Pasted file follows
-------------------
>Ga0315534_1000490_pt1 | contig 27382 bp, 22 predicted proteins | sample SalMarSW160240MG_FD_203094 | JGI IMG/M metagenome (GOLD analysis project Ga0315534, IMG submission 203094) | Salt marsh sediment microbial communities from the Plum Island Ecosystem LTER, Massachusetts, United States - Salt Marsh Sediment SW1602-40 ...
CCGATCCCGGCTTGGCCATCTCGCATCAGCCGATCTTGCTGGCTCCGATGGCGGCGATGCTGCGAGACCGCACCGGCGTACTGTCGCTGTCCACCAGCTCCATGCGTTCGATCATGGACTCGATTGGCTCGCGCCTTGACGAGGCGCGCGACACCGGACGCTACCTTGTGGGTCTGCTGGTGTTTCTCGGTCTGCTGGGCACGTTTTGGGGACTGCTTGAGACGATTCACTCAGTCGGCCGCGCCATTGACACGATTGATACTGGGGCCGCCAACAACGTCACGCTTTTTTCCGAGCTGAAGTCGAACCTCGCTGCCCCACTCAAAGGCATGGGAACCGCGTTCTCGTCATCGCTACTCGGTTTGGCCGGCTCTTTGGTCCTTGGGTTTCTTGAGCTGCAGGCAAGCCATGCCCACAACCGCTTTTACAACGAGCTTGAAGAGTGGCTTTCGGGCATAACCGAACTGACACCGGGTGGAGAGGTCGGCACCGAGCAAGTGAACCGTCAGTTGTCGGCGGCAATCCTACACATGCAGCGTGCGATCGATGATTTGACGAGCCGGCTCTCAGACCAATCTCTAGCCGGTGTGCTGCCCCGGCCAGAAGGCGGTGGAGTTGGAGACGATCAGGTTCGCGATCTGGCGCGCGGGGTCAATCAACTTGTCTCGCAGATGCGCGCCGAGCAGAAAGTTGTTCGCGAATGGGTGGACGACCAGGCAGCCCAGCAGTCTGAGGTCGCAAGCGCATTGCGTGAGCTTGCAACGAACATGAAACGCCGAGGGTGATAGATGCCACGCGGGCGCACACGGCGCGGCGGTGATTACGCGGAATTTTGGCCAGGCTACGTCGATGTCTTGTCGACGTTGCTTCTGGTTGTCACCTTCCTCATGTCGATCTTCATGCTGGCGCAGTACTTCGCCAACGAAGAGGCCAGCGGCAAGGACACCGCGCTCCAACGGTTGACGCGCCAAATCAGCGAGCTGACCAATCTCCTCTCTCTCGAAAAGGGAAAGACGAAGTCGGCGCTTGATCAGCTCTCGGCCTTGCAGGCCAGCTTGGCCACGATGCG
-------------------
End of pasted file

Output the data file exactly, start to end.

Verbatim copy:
>Ga0315534_1000490_pt1 | contig 27382 bp, 22 predicted proteins | sample SalMarSW160240MG_FD_203094 | JGI IMG/M metagenome (GOLD analysis project Ga0315534, IMG submission 203094) | Salt marsh sediment microbial communities from the Plum Island Ecosystem LTER, Massachusetts, United States - Salt Marsh Sediment SW1602-40 ...
CCGATCCCGGCTTGGCCATCTCGCATCAGCCGATCTTGCTGGCTCCGATGGCGGCGATGCTGCGAGACCGCACCGGCGTACTGTCGCTGTCCACCAGCTCCATGCGTTCGATCATGGACTCGATTGGCTCGCGCCTTGACGAGGCGCGCGACACCGGACGCTACCTTGTGGGTCTGCTGGTGTTTCTCGGTCTGCTGGGCACGTTTTGGGGACTGCTTGAGACGATTCACTCAGTCGGCCGCGCCATTGACACGATTGATACTGGGGCCGCCAACAACGTCACGCTTTTTTCCGAGCTGAAGTCGAACCTCGCTGCCCCACTCAAAGGCATGGGAACCGCGTTCTCGTCATCGCTACTCGGTTTGGCCGGCTCTTTGGTCCTTGGGTTTCTTGAGCTGCAGGCAAGCCATGCCCACAACCGCTTTTACAACGAGCTTGAAGAGTGGCTTTCGGGCATAACCGAACTGACACCGGGTGGAGAGGTCGGCACCGAGCAAGTGAACCGTCAGTTGTCGGCGGCAATCCTACACATGCAGCGTGCGATCGATGATTTGACGAGCCGGCTCTCAGACCAATCTCTAGCCGGTGTGCTGCCCCGGCCAGAAGGCGGTGGAGTTGGAGACGATCAGGTTCGCGATCTGGCGCGCGGGGTCAATCAACTTGTCTCGCAGATGCGCGCCGAGCAGAAAGTTGTTCGCGAATGGGTGGACGACCAGGCAGCCCAGCAGTCTGAGGTCGCAAGCGCATTGCGTGAGCTTGCAACGAACATGAAACGCCGAGGGTGATAGATGCCACGCGGGCGCACACGGCGCGGCGGTGATTACGCGGAATTTTGGCCAGGCTACGTCGATGTCTTGTCGACGTTGCTTCTGGTTGTCACCTTCCTCATGTCGATCTTCATGCTGGCGCAGTACTTCGCCAACGAAGAGGCCAGCGGCAAGGACACCGCGCTCCAACGGTTGACGCGCCAAATCAGCGAGCTGACCAATCTCCTCTCTCTCGAAAAGGGAAAGACGAAGTCGGCGCTTGATCAGCTCTCGGCCTTGCAGGCCAGCTTGGCCACGATGCG